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Childhood Obesity

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FC: Childhood Obesity

1: Obesity is one of the top defining health and social issues in the United States; it is also one of the leading causes of preventable deaths. Living unhealthy can impact not only the quality of your life but the length of your life as well. As a result of being overweight or obese, you are more likely to have health related problems.

2: Childhood obesity is a big problem, and only getting bigger. Researches have looked into different studies to see what can help decrease the rate of childhood obesity. One of the programs that was started was the PAAC (Physical Activity Across the Curriculum). The goal consisted of incorporating approximately 90min per week of physical activity into academic subjects for the school year. Did the program work? At the end of the intervention period, no differences were noted for overall BMI between the PAAC and control conditions. However, lower incidence of overweight was noted in the PAAC group compared to the control group. Additionally, children in schools that had instituted the program for more than 75min per week had smaller increases in BMI compared to schools that instituted the program for less time. Outcomes of this program were also examined finding that those in the PAAC program demonstrated higher levels of physical activity and academic achievement than those in the control group. (Donnelly et al., 2009).

4: Researchers conducted a project to see if a new policy implementing required physical education in high schools was successful. Out of the eight schools they chose to observe over a three-year period, only one school placed an importance on this policy and it took them a year to do so. There are many hypotheses as to why these policies are failing: One includes legislation having little effect on the participation schools are having in requiring and implementing the purpose of physical education (Amis, et al., 2012). There is so much pressure on standardized testing that other subject areas were being ignored completely, such as physical education (Amis, et al., 2012). The last two barriers were varsity sports and resources that were available (Amis, et al., 2012). To avoid these barriers and have a successful prevention program, there needs to be support for the program by the school faculty.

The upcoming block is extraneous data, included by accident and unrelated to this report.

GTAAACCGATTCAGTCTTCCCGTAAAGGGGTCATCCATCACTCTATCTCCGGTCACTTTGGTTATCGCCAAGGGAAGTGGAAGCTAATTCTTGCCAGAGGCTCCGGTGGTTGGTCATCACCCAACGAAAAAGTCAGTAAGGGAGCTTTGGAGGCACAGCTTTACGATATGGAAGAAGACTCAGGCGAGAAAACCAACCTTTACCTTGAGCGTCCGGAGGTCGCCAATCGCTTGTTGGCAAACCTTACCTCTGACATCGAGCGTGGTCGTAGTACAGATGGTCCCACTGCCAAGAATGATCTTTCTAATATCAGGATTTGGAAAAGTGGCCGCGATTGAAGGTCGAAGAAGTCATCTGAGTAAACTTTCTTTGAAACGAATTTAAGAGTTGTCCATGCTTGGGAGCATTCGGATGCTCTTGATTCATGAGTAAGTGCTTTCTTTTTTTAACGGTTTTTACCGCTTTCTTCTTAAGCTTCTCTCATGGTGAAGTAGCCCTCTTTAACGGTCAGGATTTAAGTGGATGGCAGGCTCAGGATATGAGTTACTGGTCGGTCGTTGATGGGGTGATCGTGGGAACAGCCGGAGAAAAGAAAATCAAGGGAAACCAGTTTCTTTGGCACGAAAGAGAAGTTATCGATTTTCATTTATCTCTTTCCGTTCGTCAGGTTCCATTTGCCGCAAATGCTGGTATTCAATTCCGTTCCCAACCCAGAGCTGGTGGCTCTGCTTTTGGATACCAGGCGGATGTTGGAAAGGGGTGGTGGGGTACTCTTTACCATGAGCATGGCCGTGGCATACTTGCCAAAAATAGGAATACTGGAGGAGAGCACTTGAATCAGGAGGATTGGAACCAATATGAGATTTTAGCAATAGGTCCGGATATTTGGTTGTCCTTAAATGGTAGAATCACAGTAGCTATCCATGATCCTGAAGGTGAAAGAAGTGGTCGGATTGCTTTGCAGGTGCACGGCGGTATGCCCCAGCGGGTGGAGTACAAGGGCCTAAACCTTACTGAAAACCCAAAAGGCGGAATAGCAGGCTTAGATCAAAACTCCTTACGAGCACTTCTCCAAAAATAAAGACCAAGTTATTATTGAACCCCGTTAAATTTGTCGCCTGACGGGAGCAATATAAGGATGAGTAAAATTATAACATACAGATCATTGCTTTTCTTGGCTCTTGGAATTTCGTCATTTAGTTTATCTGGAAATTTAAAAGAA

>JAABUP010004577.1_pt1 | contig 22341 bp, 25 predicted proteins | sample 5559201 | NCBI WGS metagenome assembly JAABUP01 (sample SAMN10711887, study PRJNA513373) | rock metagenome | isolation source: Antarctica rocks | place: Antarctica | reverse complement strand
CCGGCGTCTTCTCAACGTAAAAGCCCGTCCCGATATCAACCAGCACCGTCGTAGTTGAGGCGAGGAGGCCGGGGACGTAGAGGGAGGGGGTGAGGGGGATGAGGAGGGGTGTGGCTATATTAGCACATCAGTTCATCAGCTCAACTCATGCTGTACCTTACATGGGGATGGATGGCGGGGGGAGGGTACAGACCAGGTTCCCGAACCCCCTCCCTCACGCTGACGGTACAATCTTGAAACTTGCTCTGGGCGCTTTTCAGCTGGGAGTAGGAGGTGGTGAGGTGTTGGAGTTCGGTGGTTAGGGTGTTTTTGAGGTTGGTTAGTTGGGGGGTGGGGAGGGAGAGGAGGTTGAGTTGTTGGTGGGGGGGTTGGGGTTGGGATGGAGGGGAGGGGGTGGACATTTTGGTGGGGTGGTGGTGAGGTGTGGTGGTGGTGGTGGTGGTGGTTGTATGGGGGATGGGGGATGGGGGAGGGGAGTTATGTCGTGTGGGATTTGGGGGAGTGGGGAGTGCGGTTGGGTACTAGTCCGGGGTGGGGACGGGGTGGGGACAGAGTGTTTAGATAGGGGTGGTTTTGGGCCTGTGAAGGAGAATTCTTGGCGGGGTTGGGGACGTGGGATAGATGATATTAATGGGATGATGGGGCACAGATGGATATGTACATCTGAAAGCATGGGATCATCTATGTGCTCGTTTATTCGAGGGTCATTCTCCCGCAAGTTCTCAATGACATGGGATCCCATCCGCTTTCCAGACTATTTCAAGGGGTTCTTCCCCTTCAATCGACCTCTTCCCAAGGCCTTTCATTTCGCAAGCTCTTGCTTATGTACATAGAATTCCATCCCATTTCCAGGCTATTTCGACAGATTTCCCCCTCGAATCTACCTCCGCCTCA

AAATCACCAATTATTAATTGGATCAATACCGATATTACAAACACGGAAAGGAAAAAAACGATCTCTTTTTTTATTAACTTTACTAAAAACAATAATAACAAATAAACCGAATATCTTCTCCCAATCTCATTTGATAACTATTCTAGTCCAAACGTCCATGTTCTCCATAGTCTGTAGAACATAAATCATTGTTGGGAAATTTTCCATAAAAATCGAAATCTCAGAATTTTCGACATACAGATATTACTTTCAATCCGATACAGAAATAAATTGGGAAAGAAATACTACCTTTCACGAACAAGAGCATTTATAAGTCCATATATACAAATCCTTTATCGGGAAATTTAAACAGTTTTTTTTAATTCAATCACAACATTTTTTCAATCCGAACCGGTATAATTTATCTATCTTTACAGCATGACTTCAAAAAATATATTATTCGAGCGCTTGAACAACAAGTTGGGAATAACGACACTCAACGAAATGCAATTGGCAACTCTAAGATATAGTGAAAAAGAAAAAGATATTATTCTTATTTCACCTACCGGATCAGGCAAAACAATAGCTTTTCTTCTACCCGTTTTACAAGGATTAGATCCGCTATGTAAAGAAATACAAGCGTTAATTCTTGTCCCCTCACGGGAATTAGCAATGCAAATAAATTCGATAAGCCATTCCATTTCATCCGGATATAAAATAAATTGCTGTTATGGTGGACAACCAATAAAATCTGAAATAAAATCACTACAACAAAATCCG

6: Researchers, Haynos, and O’Donohue evaluated a similar prevention program that was found to be successful. This study was concluded on 4th and 5th graders. Over a year period, four states were selected to participate. Through workshops teachers were trained on how to approach and educate on physical activity and nutrition. Teachers were able to apply this by educating, promoting attitude change and role play. They put focus at the selective level as well as universal level. The researchers tried to get the parents of the children involved by making resources available to them on line. In this one-year period, obesity rates dropped 2% (Haynos, and O'Donohue, 2012).

8: Childhood obesity is a big issue in todays society. The main emphasis should be promote healthy exercises and nutrition to obese children. The goal is to show the population that eating healthy and exercising on a daily basis promotes good health and longer life expectancy.

10: Picture References 1. Overweight girl (10-12) holding balloon and eating corndog; Richard Schultz/Corbis; Retrieved from: 2. Childhood obesity; dam Gault/Science Photo Library/Corbis, Retrieved from: 3. Girl Catching Beach Ball; © Image Source/Corbis; 4. Obese Child; Najlah Feanny/Corbis; retrived from: 5. Overweight Woman Throwing Measuring Tape; mage Source/Corbis; retrieved from: 6. Overweight Woman on Exercise Bike; Image Source/Corbis; Retrieved from: 7. Overweight Man Watching Television; © Image Source/Corbis; 8. irl with Candy; © Image Source/Corbis;

11: Other References 1. Alexander, D., Hacking, B., Kelnar, C., McDowell, Z., Methven, E., Reilly, J., Stewart, L., (2003) Health Consequences of Obesity. Retrieved from: . 2. Amaro, S., Viggiano, A., Di Costanzo, A., Madeo, I., Viggiano, A., Baccari, M. E. (2006). Kaldo, a new educational board-game, gives nutritional rudiments and encourages healthy eating in children: A pilot cluster randomized trial. European Journal of Pediatrics, 165, 630–635. 3. Donnelly, J. E., Greene, J. L., Gibson, C. A., Smith, B. K.,Washburn, R. A., Sullivan, D. K., et al. (2009). Physical activity across the curriculum (PAAC): A randomized controlled trial to promote physical activity and diminish overweight and obesity in elementary school children. Preventative Medicine, 49, 336–341.

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  • Title: Childhood Obesity
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  • Published: over 5 years ago